Wednesday’s attack on London’s Westminster Bridge has once again raised the specter of Islamic extremism and no doubt will unleash further animosity against Muslims living in the West. Although British authorities believe the terrorist, who died in the attack, had acted alone, ISIS claimed responsibility for inspiring the terror that killed 4 and seriously injured many others.
Without minimizing the effects of ISIS’s promulgation of hate against the West, I hope cool heads will prevail and leaders will not overreact to this instance of “lone wolf terrorism.” The truth is that hate, while inconsistent with the beliefs of any major religion, is unfortunately a universal emotion that plagues the human heart, and practitioners of religions ranging from Islam to Christianity to Buddhism have used a twisted take on their religious beliefs to justify their hateful and terrorist actions.
How else to explain why an Israeli Jew was just arrested for spreading bomb threats throughout U.S. Jewish centers? An attorney for the unnamed Jewish man is claiming mental instability as a cause for the cyberterrorism that has “sent a chill through the American Jewish community.” (Chicago Tribune, Friday, March 24, 2017)
And one need not go back very far to find instances of right wing Christian terrorism, such as the Planned Parenthood attack by Robert Dear or even the massacre of blacks in South Carolina by KKK admirer Dylann Roof. These individuals espoused extremist Christian ideology that justified attacking abortion providers and those who are not white.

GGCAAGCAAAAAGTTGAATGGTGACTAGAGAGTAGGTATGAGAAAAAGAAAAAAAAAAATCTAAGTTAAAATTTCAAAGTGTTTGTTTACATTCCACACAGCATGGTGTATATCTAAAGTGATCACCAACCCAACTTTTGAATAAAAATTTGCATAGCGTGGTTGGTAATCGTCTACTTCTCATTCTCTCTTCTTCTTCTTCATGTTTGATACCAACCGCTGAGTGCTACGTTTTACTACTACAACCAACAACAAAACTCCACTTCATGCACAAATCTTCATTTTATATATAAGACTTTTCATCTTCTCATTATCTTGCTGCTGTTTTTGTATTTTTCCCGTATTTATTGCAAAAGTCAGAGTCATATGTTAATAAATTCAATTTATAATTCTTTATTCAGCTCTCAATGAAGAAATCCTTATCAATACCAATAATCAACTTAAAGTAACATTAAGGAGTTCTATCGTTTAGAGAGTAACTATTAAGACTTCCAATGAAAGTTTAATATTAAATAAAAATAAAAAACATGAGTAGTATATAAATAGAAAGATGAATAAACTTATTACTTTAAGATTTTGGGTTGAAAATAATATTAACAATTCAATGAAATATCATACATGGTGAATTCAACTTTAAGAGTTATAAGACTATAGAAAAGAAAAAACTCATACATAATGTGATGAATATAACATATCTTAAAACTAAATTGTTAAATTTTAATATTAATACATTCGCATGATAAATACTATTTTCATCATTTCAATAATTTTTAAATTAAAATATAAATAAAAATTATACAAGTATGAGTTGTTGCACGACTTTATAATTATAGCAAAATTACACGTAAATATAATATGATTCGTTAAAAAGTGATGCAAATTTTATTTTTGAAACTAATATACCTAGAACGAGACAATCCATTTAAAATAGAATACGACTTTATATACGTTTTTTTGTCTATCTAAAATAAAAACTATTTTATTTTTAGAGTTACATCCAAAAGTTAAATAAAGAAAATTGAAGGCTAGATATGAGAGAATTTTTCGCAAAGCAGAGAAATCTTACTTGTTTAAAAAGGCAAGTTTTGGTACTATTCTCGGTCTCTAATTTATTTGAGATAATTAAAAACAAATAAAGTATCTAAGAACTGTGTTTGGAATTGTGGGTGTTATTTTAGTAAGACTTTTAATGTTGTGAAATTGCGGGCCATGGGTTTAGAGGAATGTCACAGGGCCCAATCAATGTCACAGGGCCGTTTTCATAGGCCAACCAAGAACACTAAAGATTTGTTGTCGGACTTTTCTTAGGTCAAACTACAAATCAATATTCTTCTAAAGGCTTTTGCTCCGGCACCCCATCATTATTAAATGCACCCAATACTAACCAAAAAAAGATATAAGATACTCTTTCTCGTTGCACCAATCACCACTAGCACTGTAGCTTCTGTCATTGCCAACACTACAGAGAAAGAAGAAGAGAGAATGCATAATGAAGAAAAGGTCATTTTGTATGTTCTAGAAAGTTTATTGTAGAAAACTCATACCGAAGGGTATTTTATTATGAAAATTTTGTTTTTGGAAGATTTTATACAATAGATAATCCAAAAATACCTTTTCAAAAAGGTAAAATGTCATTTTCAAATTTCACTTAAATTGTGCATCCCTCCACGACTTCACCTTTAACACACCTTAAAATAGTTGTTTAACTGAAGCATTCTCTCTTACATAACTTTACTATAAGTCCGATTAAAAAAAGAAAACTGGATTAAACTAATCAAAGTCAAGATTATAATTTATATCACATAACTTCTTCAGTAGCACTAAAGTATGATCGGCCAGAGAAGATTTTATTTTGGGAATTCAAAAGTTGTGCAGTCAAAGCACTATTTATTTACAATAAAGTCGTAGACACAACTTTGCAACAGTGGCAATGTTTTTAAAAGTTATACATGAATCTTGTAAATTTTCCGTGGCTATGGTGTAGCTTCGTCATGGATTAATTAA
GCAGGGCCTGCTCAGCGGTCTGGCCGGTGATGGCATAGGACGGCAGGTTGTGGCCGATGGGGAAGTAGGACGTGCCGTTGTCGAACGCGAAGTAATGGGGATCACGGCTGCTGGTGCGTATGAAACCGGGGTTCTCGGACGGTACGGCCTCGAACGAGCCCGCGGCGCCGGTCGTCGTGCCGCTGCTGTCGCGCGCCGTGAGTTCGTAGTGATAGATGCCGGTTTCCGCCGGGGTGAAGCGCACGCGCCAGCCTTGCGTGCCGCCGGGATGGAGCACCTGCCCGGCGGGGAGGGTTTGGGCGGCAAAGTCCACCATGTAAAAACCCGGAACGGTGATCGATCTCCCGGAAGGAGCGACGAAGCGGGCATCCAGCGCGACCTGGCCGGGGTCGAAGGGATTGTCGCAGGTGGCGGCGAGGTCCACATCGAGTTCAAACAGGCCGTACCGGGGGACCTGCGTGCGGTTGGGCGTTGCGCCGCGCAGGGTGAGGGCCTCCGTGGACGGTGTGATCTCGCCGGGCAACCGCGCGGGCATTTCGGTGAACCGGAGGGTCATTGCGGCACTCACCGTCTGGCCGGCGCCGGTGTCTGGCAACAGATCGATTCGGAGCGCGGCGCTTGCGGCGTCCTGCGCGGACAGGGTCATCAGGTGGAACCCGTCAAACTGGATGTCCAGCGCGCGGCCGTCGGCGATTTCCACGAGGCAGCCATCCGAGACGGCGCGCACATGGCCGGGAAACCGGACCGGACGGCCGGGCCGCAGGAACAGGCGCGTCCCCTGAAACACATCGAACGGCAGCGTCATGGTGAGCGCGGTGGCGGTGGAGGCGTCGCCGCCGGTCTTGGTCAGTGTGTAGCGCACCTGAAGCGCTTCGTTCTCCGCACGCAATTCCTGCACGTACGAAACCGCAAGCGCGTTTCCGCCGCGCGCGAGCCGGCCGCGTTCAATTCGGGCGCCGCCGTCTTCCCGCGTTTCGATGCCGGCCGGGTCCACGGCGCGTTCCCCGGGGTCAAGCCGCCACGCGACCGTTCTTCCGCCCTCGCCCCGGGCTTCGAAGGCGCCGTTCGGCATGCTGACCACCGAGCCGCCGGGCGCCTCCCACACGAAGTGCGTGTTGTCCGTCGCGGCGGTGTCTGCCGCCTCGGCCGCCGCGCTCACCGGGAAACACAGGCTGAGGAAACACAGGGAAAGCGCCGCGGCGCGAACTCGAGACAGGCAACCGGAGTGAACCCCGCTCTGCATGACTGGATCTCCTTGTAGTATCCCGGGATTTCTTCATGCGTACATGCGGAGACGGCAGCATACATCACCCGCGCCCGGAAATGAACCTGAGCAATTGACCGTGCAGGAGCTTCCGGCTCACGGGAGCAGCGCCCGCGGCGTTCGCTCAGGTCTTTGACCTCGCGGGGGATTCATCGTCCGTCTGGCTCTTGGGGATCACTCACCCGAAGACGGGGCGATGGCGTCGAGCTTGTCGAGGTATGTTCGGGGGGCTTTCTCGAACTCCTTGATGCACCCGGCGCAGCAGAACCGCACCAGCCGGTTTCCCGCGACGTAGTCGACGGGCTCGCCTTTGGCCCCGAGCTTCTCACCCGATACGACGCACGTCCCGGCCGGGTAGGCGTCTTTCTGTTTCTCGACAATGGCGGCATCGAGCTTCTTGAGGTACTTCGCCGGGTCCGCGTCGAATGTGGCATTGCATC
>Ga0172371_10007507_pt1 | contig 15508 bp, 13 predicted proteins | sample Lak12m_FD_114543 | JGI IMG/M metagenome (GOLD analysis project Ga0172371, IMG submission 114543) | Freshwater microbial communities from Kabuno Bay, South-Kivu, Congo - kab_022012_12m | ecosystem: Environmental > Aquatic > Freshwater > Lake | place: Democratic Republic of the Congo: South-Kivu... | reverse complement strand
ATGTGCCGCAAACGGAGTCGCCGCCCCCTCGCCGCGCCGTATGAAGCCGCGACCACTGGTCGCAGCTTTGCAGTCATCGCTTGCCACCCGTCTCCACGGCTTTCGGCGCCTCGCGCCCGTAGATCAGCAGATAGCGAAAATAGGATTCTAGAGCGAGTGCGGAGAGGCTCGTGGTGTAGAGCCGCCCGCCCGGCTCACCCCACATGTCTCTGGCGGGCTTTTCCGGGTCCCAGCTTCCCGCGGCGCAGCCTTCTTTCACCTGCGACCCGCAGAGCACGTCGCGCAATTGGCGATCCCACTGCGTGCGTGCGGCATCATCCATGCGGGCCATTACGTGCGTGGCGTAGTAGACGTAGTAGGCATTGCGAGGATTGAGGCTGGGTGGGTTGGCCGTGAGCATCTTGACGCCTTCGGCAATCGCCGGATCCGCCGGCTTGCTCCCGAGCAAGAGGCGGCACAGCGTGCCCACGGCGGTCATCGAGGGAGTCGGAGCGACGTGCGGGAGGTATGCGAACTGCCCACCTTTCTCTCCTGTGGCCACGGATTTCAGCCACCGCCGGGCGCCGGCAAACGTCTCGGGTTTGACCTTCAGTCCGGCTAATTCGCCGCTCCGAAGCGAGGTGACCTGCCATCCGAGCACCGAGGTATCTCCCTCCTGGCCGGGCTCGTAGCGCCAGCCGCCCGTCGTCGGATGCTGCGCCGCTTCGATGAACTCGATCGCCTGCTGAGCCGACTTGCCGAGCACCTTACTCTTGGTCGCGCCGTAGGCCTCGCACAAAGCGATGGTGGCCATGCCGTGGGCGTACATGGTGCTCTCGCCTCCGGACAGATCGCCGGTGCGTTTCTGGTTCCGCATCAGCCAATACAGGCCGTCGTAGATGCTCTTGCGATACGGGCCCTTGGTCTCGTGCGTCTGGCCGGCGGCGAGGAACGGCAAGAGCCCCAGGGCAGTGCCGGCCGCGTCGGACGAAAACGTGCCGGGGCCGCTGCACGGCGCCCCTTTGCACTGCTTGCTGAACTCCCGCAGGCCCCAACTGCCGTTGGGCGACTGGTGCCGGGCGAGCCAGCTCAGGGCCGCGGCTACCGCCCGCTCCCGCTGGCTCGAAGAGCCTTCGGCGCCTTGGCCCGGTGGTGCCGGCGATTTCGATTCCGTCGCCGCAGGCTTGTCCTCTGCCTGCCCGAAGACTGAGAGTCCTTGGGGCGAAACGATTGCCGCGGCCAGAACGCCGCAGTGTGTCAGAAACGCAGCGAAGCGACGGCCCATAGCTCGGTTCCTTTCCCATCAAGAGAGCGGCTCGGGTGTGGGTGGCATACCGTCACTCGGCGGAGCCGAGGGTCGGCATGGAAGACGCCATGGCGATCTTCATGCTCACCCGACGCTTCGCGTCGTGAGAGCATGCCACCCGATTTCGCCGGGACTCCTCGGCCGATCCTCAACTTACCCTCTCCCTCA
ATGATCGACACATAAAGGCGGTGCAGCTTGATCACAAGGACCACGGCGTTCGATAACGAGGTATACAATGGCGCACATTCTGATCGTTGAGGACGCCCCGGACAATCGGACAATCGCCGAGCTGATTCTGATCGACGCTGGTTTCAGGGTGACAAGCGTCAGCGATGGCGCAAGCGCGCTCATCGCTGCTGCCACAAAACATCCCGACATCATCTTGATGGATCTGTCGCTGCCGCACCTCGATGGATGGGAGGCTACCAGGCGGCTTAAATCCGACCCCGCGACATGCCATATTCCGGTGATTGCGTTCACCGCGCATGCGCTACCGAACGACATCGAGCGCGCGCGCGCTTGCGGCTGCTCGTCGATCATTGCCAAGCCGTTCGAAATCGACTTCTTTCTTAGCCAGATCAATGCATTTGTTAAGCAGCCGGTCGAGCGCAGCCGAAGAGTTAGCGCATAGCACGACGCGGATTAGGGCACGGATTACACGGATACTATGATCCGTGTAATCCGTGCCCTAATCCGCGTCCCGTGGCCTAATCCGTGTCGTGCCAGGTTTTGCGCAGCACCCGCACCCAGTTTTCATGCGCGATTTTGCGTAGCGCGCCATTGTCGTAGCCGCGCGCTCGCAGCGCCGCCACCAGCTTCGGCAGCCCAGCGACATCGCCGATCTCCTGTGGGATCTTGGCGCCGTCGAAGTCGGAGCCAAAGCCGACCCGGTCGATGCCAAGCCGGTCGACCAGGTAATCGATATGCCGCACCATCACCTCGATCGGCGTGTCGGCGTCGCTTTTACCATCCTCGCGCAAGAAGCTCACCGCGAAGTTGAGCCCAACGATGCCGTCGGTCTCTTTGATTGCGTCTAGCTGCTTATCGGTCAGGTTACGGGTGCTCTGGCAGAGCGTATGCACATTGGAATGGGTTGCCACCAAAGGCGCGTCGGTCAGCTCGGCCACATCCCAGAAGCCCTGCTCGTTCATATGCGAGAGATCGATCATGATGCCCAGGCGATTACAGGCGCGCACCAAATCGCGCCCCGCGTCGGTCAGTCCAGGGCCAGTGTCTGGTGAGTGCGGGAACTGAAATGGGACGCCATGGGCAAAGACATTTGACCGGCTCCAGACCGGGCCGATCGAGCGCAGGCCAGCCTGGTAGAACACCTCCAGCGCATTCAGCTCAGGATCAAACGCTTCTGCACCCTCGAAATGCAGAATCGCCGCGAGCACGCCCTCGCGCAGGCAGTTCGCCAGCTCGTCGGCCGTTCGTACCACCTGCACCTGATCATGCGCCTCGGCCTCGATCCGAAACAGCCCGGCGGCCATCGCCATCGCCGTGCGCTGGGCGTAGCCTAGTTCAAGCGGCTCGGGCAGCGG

Our great religions have striven over the centuries to inspire, comfort, and guide human beings in their quest for meaning. Many sacrifices and acts of heroism were guided by people’s religious beliefs. For example, numerous Christians acted to save Jews from the holocaust during World War II.
But humans being human, there are those among us who, for whatever reason, allow hate and anger to be the guiding forces of their lives. They also seek meaning in religion, but they must twist it to their violent desires.
At the risk of sounding trivial, the story of the Stars Wars saga puts it well: “Fear leads to anger. Anger leads to hate. Hate leads to the dark side.”
We will not solve the problem of hate crimes and terrorism by unleashing more hate or violence. We can only do that by strengthening the forces of love and community that might help turn some of these marginalized individuals away from violence and help them gain a sense of purpose that comes from healing, not hurting.